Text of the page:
One thing is for sure, terror will strike again, and it will feature massively in the media. Children will see and hear about it and they will observe adults’ reactions. They may talk among themselves about it and they may fantasize about what can happen to themselves and their loved ones. They can see anger, sadness and fear in their social surroundings, and they can experience it themselves. Children take in what happens around them, whether adults like it or not. We can pretend they do not understand, that their innocence protects them and that what is out of sight is out of mind. That is often not so. From years of experience and research we know that the adult world impacts on children, and that modern media increases their exposure.
Not so many years back adults, lay people and professionals used to think that children did not understand death. It was not recommended to discuss death with them, children were best kept uninformed. We also shielded them from conversations about physical abuse, sexual abuse or bullying. We wanted to keep our illusion of innocent children living in a secluded world away from the harsh reality of adults.
Gradually, we have realised that children take in much more of the world around them and that we need to talk with them if they are to make sense of this world. We cannot leave them alone to cope with their thoughts and reactions. If, for example, there is a suicide in a child’s family or social environment (i.e. parent of a classmate), it may be easier for adults to keep this grim reality away from a child in the short run, only to understand that over time this creates more problems. More and more we have come to understand that open, honest information about difficult issues usually is best for children and keeps fantasies at bay. Good, honest information to help them understand, combined with care and support and explanations of the feelings they may encounter, help them cope with personally difficult situations and events on the world scene.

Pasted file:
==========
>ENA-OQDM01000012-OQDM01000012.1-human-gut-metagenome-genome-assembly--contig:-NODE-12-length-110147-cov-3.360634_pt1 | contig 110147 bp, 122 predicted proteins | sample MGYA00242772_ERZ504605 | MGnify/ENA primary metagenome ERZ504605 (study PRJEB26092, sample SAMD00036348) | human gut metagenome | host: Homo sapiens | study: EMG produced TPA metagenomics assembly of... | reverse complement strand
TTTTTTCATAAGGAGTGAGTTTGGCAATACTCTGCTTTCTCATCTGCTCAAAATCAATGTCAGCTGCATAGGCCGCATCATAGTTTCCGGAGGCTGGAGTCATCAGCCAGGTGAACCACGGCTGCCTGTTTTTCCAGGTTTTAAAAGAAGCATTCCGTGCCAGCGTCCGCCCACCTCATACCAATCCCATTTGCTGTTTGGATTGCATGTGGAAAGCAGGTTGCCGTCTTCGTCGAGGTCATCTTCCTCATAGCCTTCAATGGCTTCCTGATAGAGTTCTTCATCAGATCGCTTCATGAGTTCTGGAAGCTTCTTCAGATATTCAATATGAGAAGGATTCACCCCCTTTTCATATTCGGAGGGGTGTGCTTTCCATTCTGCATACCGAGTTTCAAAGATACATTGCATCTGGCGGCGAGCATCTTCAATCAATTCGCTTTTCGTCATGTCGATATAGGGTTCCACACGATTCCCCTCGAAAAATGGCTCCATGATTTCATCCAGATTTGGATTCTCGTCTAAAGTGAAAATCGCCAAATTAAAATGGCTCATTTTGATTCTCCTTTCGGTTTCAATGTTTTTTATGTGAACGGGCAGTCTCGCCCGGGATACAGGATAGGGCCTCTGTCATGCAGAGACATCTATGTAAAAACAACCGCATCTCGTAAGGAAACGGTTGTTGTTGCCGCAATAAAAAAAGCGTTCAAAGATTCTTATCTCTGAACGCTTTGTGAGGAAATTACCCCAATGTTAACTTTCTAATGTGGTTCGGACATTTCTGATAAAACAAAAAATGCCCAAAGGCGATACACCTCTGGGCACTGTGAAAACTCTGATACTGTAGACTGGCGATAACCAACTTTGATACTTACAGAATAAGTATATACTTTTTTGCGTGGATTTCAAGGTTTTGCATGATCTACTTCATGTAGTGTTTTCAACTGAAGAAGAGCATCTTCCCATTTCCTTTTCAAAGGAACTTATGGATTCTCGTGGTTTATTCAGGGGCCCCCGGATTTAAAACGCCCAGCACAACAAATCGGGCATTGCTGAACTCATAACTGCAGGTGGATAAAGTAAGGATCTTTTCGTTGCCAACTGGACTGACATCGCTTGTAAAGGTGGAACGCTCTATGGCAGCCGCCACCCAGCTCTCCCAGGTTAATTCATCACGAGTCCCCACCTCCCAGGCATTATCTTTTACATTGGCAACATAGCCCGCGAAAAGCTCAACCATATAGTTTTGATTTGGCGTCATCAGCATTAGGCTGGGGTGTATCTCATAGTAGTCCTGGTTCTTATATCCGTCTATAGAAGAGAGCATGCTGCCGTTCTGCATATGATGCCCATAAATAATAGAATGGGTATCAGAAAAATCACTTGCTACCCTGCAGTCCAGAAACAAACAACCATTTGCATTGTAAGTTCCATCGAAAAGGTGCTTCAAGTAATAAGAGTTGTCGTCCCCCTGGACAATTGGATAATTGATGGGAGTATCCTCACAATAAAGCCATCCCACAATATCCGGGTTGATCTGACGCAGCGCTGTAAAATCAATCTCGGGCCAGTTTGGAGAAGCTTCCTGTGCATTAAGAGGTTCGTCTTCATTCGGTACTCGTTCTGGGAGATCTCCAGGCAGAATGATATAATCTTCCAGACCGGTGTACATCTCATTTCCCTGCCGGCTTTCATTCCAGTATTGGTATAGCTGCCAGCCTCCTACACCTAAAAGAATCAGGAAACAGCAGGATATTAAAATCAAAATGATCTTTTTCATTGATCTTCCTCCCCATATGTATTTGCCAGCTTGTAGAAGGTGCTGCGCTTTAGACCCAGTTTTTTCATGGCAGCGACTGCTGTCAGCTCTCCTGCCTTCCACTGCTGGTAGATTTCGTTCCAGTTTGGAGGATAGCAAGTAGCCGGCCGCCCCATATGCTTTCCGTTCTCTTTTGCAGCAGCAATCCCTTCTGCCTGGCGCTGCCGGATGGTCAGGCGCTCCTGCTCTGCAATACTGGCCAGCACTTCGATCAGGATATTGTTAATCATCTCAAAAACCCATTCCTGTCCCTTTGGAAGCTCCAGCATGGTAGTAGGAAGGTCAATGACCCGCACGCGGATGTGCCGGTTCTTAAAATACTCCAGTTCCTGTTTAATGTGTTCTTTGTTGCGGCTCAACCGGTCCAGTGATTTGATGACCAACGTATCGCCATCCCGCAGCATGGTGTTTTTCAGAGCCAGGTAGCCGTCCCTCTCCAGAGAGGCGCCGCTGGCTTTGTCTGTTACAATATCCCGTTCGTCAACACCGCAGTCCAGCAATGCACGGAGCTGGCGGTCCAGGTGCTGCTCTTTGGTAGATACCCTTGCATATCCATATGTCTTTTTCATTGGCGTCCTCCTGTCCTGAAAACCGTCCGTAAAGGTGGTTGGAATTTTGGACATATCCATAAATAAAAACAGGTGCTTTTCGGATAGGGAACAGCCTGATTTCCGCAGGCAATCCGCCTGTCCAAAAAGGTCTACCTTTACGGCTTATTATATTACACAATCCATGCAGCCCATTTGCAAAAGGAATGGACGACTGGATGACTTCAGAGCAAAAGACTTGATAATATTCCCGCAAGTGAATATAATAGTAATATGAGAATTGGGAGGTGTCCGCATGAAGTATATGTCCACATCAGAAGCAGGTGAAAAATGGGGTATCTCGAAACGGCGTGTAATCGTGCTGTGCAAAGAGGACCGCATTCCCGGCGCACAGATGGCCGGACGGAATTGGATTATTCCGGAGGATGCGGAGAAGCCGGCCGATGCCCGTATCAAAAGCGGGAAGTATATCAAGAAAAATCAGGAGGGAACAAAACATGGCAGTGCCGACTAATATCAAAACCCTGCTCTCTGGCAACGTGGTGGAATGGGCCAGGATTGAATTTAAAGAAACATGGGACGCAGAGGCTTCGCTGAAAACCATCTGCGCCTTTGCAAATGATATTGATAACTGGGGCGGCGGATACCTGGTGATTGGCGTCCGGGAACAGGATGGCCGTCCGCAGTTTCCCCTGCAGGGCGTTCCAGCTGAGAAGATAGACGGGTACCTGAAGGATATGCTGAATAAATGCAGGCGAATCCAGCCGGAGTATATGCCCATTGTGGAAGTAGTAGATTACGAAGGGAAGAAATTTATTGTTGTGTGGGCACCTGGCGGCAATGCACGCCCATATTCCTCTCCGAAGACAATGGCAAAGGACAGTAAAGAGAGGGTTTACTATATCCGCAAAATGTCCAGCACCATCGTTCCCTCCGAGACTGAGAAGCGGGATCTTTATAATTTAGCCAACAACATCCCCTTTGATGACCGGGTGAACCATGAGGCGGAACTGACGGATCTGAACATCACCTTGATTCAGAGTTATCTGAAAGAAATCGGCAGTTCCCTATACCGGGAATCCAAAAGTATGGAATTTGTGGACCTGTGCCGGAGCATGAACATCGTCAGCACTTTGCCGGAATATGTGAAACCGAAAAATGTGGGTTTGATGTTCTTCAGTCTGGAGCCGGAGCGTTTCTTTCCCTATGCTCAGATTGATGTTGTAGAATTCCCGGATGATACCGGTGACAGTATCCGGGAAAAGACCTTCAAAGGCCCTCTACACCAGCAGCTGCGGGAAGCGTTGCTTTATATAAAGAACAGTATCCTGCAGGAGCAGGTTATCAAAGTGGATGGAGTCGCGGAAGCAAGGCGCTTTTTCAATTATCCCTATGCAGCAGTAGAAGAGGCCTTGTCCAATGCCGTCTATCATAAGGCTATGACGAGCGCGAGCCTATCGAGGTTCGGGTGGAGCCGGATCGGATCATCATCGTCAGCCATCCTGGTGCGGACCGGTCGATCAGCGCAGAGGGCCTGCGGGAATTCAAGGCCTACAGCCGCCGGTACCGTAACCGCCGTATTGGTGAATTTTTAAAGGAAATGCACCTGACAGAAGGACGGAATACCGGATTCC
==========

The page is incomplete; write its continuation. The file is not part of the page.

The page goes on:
Terror has stricken many cities in Europe over the last few years. Be that shooting, bombs, vehicles driving into crowds, stabbings or other attacks. The massive media attention means that in some regard every family will be affected. Such events make children fear for their loved ones and themselves. Because such events are so extraordinary we also overestimate the possibility that ourselves or our loved ones will be there when they happen. We may become afraid of crowds and stay away from situations that we perceive as dangerous, however low our chance of experiencing this actually is.
Therefore, it becomes important to address terrorism directly by explaining terrorism to children. We may have to find the right time and place to do this, but as adults we cannot abdicate conversations we need to have. This will not plant fear or ideas in their minds, it will calm them down and provide a cognitive framework for understanding. Having worked with bereavement, crises and disasters for 40 years, I have learned that adults very often underestimate the need for talking with children. Both clinical experience and research show us that good information and explanations of events has a profound calming effect on most people.
Written by Professor Atle Dyregrov of the Center for Crisis Psychology, University of Bergen, Norway, and one of the authors of What is Terrorism?
What is Terorrism? is an accessible and straightforward book explaining terrorism to children age 7+. Designed to be read by an adult to a child, it reassures and alleviates worries children might have after media exposure on this topic. Written by internationally renowned child psychologists, it also includes advice for adults to provide open, honest guidance.